Synopsis: A complete history of philosophy from Thales to today. Except it’s really poorly done. Thales is actually Aquaman and correct about everything. The work of all philosophers since has been a series of corrupting footnotes. Especially Socrates, whose corrupting influence was so powerful he had to be laid to death. While Aristotle did his best to defend humanity, the Leviathan Nominalism was unleashed into the world. Other historical episodes include an examination of the Rationalists and whether they were really all that rational, the epic battle to the death between Nietzsche and God, and the bickering between the uncle-nephew duo Early and Late Wittgenstein.
“Reason is Epiphenomenal”
Synopsis: Reason seems like it guides actions, but in fact it does not.
“The Idealism of Kant and Berkeley is Mostly the Same”
Synopsis: Kant’s Critique of Pure Reason initially received reactions comparing it to the immaterialism of Berkeley. Finding this revolting, Kant removed the Fourth Paralogism and added the Refutation of Idealism and made clear he is radically opposed to the idealism of Berkeley. I argue that Kant presents a bad reading of Berkeley, and in fact by his terms, Berkeley is a transcendental idealist. Kant even uses the same strategy to achieve transcendental idealism and empirical realism with the same motivations for each step. The two remain different in a few ways, but their differences ultimately stem from a disagreement over how much can be known about things in themselves.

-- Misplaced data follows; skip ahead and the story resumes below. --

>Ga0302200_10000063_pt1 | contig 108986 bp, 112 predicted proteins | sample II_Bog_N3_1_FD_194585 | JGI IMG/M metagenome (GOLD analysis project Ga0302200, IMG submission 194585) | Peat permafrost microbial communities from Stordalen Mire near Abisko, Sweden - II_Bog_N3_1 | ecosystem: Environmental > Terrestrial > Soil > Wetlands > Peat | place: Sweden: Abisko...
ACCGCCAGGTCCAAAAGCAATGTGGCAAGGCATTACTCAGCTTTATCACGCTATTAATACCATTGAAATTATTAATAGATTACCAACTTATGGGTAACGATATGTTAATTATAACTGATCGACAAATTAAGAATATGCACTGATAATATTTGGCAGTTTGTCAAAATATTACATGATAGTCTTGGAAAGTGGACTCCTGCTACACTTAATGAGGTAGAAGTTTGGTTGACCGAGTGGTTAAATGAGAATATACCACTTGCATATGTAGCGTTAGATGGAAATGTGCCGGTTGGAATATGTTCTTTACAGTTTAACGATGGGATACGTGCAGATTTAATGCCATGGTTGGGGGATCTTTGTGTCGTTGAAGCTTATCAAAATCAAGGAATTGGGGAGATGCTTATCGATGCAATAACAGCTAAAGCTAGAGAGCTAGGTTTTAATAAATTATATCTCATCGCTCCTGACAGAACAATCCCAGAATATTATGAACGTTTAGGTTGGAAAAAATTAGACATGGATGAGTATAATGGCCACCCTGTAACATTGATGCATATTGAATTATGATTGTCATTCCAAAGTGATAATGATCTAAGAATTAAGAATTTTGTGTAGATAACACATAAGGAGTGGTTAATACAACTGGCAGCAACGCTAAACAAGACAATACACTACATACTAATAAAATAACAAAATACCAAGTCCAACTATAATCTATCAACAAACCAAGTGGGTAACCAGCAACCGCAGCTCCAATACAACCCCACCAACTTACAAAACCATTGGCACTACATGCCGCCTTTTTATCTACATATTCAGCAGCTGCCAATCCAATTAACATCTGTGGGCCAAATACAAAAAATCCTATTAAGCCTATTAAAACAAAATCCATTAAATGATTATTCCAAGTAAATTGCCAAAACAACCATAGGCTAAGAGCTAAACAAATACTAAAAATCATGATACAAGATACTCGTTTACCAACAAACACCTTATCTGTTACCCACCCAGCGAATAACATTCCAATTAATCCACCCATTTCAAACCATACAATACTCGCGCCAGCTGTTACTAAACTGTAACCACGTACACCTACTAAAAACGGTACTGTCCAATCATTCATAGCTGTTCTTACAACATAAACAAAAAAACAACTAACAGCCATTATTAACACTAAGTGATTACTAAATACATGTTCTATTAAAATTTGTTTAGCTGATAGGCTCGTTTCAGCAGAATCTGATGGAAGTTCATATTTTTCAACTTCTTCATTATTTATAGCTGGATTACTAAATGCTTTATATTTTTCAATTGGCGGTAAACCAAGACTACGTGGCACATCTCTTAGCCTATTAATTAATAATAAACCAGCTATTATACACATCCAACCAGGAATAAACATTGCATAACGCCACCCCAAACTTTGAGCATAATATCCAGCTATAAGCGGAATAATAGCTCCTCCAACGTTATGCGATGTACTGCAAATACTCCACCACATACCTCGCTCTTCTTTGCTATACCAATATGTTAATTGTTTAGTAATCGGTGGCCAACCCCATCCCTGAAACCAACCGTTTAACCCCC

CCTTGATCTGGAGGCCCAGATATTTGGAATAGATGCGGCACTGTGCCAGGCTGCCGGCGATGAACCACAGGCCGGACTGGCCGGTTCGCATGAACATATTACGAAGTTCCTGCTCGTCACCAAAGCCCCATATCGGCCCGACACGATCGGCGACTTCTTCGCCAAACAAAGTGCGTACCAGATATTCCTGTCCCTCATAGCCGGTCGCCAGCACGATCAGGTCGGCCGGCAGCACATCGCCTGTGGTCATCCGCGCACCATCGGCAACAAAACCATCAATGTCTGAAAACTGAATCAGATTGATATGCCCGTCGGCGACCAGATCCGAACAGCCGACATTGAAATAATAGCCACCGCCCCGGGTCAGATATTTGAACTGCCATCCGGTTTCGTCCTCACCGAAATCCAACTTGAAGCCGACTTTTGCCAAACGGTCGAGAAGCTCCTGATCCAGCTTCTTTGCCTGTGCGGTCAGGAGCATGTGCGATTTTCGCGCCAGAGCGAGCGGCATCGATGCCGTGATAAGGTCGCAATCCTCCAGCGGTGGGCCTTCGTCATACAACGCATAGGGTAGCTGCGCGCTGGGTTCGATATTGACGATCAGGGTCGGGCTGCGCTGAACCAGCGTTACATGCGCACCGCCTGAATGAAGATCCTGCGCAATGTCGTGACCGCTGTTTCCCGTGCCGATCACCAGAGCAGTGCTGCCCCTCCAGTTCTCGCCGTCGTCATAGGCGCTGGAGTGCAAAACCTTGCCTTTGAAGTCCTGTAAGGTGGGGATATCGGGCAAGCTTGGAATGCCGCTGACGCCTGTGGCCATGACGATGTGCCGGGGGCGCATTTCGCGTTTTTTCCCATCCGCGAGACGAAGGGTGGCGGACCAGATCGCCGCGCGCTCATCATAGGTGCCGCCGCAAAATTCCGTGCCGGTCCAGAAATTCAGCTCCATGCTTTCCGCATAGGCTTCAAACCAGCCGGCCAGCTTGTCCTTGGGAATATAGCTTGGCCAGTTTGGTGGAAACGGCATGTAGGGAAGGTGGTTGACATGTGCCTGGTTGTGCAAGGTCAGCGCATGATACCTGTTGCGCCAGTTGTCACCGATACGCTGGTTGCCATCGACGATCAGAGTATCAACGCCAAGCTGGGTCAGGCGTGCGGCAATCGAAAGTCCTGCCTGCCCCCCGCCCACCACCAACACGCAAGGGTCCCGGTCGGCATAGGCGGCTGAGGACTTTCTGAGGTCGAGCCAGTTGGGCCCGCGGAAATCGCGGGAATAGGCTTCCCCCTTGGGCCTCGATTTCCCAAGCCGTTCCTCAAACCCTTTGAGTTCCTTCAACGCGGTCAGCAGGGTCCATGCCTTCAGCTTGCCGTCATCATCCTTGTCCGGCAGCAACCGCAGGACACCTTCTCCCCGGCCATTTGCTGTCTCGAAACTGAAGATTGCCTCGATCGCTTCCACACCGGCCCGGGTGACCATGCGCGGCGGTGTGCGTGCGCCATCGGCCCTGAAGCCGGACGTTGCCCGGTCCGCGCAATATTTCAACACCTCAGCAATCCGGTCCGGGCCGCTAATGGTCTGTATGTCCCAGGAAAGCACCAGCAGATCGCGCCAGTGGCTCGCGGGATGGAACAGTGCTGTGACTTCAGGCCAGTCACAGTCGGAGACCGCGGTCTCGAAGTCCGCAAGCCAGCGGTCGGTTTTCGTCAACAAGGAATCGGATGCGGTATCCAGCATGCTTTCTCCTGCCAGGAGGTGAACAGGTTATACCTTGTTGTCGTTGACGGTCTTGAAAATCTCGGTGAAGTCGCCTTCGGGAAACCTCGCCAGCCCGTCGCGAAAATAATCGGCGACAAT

“Libertarian Freedom of the Will via Principle of Sufficient Reason”
Synopsis: Libertarians about free will have a problem. Either determinism or indeterminism is true about actions. Libertarians take the indeterminist road, but this traditionally is responded to with charges of randomness which also undermines freedom. However, I argue, if a principle of sufficient reason applies to undetermined actions, then randomness is subverted. This paper shows such a PSR is possible and compatible with libertarian free will.
An earlier version of this paper was presented at NCUR 2017. A later version received feedback from the Agency Workshop at the UC Riverside Philosophy Department.
“Willpower is Not a Thing”
Synopsis: Some people think willpower is a thing. They are wrong.
“Irony Explains “Us” in Hegel’s Phenomenology of Spirit”
Synopsis: G.W.F. Hegel’s Phenomenology of Spirit makes substantial use of irony and continually refers to a “we.” In this paper I seek to explain the use of “we” via the irony in the text. To do so, I establish the pedagogical role of the text motivating the use of “we” in the first place, explaining this primarily through Hegel’s understanding of knowledge coming only with experience, thereby demanding the reader take part in the movements of the text. Following this I will move into the literature on the use of “we”. While other interpretations give the “we” an especially privileged role, I argue this privilege cannot be real, but rather more akin to the inside scoop a viewer of a play with dramatic irony has access to.
“A Ruse, A Muse”